Mr Gavin Hegney, Director of Gavin Hegney Property, said the book explores unique aspects of the Perth housing market and the impact of the State’s boom and bust market on housing.
“Western Australia has built more individual housing per capita than any other state and therein lies the opportunity and the challenge. The book’s chapter on Housing Demand, Diversity and Affordability are three areas of interest to me as it outlines the ambitious targets set within strategic planning documents including Directions 2031 and Beyond,” Mr Hegney said.
“The book discusses the current targets, which are down at almost 20 per cent, and you can see we’re going to have to play catch up at some stage to meet that overall target average. It talks about the State Planning Strategy 2050 which recognises more diverse housing delivery and the importance of location – on transport hubs and transport corridors.”
Ms Marion Fulker, Chief Executive Officer of Committee for Perth said the book allows us to reflect on what the community value most in housing developments, and to ensure they are engaged during the planning process.
“It’s about adding quality of life, if people are going to be trading off one thing against the other. We need to consider what the community feel is being forced upon them. Households seek affordable opportunities in central locations – close to quality amenities including transport links,” Ms Fulker said.
“Flexible planning regulations are needed to accommodate innovative housing solutions and we should not squander the opportunity for Metronet to connect our suburbs, reduce road congestion and meet Perth’s future planning needs, and it’s very much about taking that precinct approach.”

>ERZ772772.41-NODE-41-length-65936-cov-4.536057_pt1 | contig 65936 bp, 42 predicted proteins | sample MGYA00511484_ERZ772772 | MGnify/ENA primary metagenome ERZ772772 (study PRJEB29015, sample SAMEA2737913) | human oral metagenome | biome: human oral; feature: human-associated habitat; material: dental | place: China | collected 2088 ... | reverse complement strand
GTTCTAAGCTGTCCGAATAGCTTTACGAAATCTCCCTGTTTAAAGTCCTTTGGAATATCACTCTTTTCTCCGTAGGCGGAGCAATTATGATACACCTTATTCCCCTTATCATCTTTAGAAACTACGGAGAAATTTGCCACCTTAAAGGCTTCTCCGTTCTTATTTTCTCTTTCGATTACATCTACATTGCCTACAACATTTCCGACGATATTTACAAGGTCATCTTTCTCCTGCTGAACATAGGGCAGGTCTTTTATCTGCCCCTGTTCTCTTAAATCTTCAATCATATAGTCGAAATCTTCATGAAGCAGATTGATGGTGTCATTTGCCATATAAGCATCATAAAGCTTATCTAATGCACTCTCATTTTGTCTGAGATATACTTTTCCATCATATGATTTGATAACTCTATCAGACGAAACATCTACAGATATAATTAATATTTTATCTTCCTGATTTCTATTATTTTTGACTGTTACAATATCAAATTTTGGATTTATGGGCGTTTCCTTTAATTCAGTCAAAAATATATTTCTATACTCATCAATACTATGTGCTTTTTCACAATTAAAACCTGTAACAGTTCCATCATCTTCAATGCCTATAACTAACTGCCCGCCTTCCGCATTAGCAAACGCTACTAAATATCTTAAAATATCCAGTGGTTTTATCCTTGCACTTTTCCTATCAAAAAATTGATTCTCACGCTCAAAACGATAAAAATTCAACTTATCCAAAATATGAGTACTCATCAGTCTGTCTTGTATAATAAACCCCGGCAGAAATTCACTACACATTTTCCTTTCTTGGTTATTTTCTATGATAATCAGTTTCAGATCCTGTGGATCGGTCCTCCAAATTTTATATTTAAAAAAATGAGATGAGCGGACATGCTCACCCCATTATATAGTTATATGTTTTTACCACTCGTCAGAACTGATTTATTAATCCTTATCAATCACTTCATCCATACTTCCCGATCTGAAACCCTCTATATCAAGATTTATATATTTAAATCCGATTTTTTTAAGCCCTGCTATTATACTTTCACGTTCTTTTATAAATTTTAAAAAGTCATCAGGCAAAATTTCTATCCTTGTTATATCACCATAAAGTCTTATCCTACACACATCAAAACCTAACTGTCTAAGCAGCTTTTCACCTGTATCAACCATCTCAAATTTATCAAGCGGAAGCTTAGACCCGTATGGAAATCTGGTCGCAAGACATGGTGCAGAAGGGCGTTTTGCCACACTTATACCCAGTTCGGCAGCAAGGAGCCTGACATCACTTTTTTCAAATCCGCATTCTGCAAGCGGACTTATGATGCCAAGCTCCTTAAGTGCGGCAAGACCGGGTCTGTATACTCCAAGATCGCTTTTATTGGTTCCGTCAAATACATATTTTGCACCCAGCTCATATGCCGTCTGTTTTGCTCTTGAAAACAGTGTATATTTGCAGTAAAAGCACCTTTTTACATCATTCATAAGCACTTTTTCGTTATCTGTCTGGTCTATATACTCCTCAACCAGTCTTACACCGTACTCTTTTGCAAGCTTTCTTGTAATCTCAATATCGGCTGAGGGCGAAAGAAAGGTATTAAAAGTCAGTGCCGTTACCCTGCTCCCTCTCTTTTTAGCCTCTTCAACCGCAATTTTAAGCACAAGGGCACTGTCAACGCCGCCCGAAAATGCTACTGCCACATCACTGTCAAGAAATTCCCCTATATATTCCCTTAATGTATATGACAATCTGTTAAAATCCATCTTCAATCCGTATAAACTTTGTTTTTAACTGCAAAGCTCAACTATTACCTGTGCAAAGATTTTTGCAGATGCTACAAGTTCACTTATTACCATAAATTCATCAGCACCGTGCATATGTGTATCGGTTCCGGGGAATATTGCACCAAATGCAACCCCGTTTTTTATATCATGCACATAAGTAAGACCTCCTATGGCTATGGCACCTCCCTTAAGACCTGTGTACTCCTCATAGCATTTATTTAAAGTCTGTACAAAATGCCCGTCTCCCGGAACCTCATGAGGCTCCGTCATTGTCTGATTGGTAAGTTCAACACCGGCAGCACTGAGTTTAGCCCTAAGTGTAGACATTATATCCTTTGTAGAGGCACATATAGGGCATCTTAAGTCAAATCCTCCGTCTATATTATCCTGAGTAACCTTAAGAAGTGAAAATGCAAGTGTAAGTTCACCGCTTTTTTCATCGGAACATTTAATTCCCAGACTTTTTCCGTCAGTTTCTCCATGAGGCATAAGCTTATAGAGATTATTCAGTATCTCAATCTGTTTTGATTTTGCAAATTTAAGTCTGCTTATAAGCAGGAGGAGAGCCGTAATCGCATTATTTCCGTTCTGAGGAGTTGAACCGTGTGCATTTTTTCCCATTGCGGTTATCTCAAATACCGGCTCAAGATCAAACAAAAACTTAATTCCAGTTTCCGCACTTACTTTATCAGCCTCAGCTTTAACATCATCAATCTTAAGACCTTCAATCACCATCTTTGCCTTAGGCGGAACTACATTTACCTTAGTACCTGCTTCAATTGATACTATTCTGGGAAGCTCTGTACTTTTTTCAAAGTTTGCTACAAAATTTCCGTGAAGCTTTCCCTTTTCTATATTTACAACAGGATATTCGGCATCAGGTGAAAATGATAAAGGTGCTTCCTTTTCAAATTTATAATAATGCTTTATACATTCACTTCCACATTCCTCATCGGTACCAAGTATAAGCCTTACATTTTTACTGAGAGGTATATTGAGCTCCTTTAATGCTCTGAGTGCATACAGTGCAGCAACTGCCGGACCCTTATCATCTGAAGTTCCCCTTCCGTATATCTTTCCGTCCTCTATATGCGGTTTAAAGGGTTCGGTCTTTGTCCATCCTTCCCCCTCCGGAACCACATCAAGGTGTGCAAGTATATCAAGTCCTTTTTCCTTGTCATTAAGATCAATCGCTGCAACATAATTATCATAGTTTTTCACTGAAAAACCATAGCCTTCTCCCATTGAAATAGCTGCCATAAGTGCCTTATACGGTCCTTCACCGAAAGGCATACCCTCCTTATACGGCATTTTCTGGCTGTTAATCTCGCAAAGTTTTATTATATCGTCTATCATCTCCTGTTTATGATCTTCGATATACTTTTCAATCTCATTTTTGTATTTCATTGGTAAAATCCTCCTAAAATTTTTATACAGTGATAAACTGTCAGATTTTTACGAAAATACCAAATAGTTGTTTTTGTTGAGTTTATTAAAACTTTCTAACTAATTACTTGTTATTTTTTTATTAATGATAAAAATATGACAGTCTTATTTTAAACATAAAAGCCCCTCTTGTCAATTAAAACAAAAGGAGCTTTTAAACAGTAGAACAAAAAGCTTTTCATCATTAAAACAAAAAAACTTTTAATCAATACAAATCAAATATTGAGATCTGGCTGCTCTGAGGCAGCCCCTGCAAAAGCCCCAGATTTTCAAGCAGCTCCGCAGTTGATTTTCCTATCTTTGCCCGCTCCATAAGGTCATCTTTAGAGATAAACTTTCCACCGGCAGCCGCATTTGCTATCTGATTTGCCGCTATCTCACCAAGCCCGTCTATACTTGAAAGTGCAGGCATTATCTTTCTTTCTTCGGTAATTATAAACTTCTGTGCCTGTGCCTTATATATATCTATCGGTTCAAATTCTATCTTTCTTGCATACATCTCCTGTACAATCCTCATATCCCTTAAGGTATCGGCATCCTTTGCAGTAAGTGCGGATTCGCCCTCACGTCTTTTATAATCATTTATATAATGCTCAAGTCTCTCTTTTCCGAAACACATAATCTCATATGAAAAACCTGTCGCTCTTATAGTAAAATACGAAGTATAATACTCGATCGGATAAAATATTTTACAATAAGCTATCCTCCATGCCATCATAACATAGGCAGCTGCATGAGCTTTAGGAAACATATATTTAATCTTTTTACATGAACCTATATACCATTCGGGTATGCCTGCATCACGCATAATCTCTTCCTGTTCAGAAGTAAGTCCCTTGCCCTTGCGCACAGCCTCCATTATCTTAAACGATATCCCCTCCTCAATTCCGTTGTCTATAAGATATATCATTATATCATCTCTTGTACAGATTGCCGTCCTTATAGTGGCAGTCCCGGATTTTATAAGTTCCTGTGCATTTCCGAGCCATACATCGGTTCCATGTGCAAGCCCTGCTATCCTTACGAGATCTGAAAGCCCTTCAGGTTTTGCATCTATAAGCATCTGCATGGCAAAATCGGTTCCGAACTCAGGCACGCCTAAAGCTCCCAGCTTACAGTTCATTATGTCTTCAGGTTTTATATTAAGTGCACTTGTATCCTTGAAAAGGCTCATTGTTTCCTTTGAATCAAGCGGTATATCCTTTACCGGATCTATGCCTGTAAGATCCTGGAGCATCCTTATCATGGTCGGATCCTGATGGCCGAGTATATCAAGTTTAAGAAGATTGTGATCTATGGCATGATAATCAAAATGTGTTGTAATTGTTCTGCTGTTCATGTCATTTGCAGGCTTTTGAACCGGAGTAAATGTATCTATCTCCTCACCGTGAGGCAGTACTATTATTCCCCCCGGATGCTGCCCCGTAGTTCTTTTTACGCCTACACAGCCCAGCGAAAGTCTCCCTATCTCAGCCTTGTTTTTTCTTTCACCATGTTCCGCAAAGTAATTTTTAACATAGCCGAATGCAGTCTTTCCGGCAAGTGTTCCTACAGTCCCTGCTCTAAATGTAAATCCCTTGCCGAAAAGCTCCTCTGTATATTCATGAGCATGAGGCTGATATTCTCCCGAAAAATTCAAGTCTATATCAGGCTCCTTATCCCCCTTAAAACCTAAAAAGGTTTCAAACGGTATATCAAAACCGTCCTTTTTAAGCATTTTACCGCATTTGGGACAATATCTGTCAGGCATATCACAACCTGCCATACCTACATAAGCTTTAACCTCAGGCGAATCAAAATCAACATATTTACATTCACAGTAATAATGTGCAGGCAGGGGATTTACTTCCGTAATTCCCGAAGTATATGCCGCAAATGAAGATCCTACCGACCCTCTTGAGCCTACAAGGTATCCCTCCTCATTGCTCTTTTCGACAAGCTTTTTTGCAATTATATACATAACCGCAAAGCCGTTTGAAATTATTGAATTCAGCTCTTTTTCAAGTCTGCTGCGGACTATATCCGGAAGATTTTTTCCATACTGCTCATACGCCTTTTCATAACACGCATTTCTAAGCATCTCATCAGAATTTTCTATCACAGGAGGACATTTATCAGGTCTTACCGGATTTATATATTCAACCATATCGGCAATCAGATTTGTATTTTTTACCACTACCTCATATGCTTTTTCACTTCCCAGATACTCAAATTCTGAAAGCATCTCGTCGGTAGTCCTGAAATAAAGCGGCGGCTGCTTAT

Ms Gail McGowan, Director General for the Department of Planning, Lands and Heritage said we often get distracted by debates over density that seem to always imply that density and choice is a bad thing.
“I think, as the book examines, we need to look at the whole landscape through a much broader lens. And as the book outlines, we are in a state of transition and we have to keep the spotlight firmly on how we want our city to grow and develop. We must be mindful of all the factors that help create a sustainable vibrant sense of place that makes a true community,” Ms McGowan said.
Curtin University Vice-Chancellor, Professor Deborah Terry AO said how we respond to the economic and social challenges of our time – as a nation, as a state, and importantly as a community – is increasingly driving debate across all levels of government and all sectors.
“In this environment, the Bankwest Curtin Economics Centre has a critical role to play as an authoritative, independent and trusted source that can deliver the evidence-base needed to inform many of these debates, and ultimately good public policy for the people of Western Australia.”
“WA Treasurer The Hon. Ben Wyatt MLA, a frequent attendee at BCEC events, has commented ‘The BCEC is WA’s signature think tank on public policy – and BCEC’s research has been of great use in informing public policy debate’,” Professor Terry said.
In closing the event, Mr Troy Leber, Head of Property Finance at Bankwest said this book, the BCEC’s first, is yet another valuable and important addition to the suite of forensic research reports released by the BCEC.
“The book looks at not only the current situation here in Perth, but also looks to the future, providing a roadmap for developers and planners who’ll have to contend with housing Perth’s growing population,” Mr Leber said.
“Innovation in design and technology are going to be critical for developing sustainable and innovative housing.”
Coverage of the report can be read on The West Australian, Australian Financial Review, The Australian, ABC and WA Today, or hear Associate Professor Rowley discussing the report findings with 6PR’s Gareth Parker.